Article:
Annual Ben Ferencz Panel: Although initially a strong supporter of the International Criminal Court (ICC), the African Union (AU) has emerged in recent years as a strong opponent of the Court’s work. With only African situations and accused persons in the ICC dock, the AU now insists that the ICC has become an imperialist neo-colonial institution. This interdisciplinary panel will discuss the mounting AU/ICC tension; assess the legal, historical, and policy reasons that explain the complex on-off relationship, and consider its implications for the future of the ICC.Which problems is international law particularly well-suited to solve? Which seem to defy its regulation? What tools does international law have to manage this complexity? Where are best practices emerging? What has our profession learned in the last half-century? Is law, with its emphasis on rules and stability, conceptually and functionally capable of responding to the challenges of complexity? If not, how should law react? What do experts from outside the legal profession, from technology, finance, counterinsurgency, climate science, and risk, believe law can add? During the 2012 ASIL Annual Meeting we will address these questions and discuss how international law responds to complexity."
Kamari Maxine Clarke
Kamari Maxine Clarke, Ph.D., University of California, Santa Cruz, 1997, M.A. Yale Law 2002, is an Associate Professor of Anthropology and a Research Associate at the Yale Law School, with a courtesy appointment in African American Studies. She is also the Chair of the Council on African Studies at the MacMillan Center.
Her areas of research explore issues related to rethinking African and African diasporic formations by examining questions of religious nationalism, legal institutions, international law, the interface between culture and power and its relationship to the modernity of race. Recent articles and books have focused on the relationship between knowledge and power, including Mapping Yoruba Networks: Power and Agency in the Making of Transnational Communities (Duke Press, 2004), Globalization and Race: Transformations in the Cultural Production of Blackness, co-edited with Deborah Thomas (Duke Press, 2006), Fictions of Justice: The International Criminal Court and the Challenge of Legal Pluralism in Sub-Saharan Africa (Cambridge Press, 2009) as well as Mirrors of Justice: Law and Power in the Post-Cold War Era, co-edited with Mark Goodale (Cambridge Press, 2009).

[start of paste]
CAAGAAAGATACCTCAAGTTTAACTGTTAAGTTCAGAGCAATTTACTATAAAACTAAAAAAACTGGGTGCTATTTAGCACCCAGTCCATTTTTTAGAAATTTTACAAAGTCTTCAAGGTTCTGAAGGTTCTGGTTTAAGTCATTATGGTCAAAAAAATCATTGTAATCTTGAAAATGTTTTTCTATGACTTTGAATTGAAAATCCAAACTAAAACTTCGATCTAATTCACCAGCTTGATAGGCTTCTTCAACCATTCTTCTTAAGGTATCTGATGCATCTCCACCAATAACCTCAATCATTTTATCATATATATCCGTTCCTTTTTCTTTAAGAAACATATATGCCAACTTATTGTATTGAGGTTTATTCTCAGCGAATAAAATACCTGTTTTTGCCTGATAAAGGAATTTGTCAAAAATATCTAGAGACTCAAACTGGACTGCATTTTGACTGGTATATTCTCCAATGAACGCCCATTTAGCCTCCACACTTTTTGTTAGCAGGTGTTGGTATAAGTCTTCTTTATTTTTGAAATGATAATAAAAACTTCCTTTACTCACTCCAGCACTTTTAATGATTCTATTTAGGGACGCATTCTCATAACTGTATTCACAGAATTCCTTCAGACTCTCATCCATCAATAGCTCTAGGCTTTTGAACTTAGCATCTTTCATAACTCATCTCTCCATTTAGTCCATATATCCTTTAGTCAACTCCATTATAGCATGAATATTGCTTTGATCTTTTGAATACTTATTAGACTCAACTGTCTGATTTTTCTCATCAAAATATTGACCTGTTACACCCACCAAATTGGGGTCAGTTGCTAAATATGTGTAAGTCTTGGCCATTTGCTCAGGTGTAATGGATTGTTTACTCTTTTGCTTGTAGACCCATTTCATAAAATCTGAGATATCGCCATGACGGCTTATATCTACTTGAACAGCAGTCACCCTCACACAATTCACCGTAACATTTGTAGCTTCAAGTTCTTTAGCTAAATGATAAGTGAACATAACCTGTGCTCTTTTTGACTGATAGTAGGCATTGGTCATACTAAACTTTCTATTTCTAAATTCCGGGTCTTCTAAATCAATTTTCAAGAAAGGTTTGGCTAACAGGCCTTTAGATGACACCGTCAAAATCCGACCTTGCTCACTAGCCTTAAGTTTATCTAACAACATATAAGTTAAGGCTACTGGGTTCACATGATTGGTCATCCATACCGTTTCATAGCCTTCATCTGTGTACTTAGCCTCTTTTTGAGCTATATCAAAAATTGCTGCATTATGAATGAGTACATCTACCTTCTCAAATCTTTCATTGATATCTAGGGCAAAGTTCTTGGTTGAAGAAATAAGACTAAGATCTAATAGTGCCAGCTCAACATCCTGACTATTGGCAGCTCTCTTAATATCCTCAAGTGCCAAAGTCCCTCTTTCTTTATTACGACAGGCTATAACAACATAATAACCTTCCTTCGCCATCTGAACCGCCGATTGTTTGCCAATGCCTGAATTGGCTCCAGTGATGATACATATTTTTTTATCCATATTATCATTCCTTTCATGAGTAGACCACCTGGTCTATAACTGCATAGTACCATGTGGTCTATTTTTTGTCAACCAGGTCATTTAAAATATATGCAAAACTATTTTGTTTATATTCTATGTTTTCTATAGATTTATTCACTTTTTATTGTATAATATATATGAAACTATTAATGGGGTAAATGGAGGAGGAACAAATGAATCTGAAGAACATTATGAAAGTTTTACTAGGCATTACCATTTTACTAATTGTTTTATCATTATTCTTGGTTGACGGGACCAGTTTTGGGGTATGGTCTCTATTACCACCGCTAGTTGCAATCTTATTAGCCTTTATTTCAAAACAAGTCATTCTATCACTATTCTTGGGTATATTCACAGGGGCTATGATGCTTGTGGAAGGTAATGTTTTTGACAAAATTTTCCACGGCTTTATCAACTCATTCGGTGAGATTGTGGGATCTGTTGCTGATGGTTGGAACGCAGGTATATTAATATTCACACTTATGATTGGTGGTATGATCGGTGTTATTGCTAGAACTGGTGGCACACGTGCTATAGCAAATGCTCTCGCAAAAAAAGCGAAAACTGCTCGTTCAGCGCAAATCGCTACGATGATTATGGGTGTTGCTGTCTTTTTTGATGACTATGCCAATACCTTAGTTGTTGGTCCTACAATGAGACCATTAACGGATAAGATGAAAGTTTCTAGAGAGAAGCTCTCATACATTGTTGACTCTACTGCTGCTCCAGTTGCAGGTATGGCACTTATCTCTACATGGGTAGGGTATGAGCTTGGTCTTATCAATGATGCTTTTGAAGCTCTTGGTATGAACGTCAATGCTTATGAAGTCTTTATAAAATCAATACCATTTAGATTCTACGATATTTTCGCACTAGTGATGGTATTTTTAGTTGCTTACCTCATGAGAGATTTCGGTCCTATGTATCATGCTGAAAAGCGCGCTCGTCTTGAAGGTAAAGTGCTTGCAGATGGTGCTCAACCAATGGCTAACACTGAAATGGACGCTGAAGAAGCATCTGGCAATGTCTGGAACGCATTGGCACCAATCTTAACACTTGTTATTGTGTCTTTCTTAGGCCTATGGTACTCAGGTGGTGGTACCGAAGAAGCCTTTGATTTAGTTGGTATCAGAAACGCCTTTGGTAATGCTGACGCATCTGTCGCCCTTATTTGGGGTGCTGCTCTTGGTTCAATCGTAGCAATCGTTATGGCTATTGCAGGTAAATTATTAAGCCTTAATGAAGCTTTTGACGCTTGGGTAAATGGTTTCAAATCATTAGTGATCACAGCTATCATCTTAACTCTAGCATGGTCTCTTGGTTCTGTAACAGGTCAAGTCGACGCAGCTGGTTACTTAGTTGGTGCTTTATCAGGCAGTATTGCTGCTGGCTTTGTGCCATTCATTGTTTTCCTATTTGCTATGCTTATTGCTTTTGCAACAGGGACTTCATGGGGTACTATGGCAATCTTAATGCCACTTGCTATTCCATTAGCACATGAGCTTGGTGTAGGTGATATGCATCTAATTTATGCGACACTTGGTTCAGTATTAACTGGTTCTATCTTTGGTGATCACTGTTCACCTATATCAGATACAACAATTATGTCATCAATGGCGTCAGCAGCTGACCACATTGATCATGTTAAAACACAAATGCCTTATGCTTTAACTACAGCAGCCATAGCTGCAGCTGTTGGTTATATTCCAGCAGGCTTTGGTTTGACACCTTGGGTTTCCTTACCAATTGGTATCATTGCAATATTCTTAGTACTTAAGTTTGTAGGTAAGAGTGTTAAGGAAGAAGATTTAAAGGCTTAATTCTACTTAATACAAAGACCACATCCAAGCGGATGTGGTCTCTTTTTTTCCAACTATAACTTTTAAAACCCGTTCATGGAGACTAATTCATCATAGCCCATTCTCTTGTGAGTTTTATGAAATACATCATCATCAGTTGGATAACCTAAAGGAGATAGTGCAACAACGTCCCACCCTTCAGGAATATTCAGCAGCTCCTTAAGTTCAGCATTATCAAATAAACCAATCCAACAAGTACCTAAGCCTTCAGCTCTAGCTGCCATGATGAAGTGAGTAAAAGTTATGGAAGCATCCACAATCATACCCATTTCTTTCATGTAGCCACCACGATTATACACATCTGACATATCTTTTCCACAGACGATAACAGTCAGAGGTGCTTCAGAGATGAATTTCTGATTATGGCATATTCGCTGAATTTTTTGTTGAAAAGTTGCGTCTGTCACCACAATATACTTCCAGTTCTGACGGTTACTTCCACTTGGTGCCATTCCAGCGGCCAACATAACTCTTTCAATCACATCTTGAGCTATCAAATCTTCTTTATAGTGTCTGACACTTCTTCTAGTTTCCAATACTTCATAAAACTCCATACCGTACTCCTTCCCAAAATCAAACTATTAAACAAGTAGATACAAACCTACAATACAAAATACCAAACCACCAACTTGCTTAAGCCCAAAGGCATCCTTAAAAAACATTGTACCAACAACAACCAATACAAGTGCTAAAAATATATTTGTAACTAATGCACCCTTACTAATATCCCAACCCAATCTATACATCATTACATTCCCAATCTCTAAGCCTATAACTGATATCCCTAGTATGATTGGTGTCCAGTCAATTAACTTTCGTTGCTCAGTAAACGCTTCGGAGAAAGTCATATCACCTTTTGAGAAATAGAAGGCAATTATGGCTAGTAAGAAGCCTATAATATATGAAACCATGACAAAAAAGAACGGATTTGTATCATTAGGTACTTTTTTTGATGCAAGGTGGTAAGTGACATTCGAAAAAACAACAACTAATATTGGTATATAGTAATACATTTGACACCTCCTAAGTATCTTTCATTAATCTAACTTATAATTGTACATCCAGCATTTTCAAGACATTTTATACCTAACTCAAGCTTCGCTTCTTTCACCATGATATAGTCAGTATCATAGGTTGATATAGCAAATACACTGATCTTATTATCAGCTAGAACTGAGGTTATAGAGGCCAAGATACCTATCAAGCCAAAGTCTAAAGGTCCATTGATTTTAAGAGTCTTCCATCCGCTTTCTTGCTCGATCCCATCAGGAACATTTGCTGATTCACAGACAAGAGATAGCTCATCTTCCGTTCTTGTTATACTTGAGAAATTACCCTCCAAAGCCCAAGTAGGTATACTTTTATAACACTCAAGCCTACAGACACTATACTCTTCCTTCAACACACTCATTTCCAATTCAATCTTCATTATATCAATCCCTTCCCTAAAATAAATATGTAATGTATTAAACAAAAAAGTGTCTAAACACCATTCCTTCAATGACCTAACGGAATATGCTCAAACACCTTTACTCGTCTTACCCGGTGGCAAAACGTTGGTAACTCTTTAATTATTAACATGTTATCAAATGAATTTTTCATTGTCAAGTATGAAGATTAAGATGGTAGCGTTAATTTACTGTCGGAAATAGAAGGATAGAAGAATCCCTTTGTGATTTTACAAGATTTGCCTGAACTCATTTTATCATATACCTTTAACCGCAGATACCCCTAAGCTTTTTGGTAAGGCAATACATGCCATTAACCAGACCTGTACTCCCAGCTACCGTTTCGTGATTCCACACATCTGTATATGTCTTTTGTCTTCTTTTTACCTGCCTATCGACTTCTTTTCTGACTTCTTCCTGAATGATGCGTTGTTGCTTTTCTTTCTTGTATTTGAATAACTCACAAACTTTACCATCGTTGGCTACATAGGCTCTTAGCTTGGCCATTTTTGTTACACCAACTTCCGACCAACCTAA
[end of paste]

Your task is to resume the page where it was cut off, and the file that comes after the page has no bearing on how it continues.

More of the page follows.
Charles C. Jalloh
Charles C. Jalloh teaches Criminal Law, International Criminal Law, and Public International Law at the University of Pittsburgh School of Law, U.S.A. Educated at Guelph, McGill and Oxford Universities, he has served as a Legal Counsel in the Crimes Against Humanity and War Crimes Section at the Canadian Department of Justice. A member of the Ontario Bar, he has been a Legal Advisor to the Office of the Principal Defender at the Special Court for Sierra Leone and court appointed interim defense counsel for former Liberian President Charles Taylor. He has also served as an Associate Legal Officer in Chambers at the United Nations International Criminal Tribunal for Rwanda and as a Visiting Scholar at the International Criminal Court. He has published widely on aspects of international criminal justice in Africa, and his articles have appeared in leading scholarly journals such as the African Journal of International and Comparative Law, American Journal of International Law, the Criminal Law Forum, International Criminal Law Review and the Michigan Journal of International Law. He is an invited member of the War Crimes Committee of the International Bar Association and an elected Co-Chair of the International Criminal Law Interest Group, American Society of International Law.
Professor William A. Schabas is the Chairman of the Irish Centre for Human Rights at the National University of Ireland, Galway. He is also an Associate Professor at the University of Middlesex in London and a professeur associé at the Université du Québec à Montréal. He is a 'door tenant' at the chambers of 9 Bedford Row, London.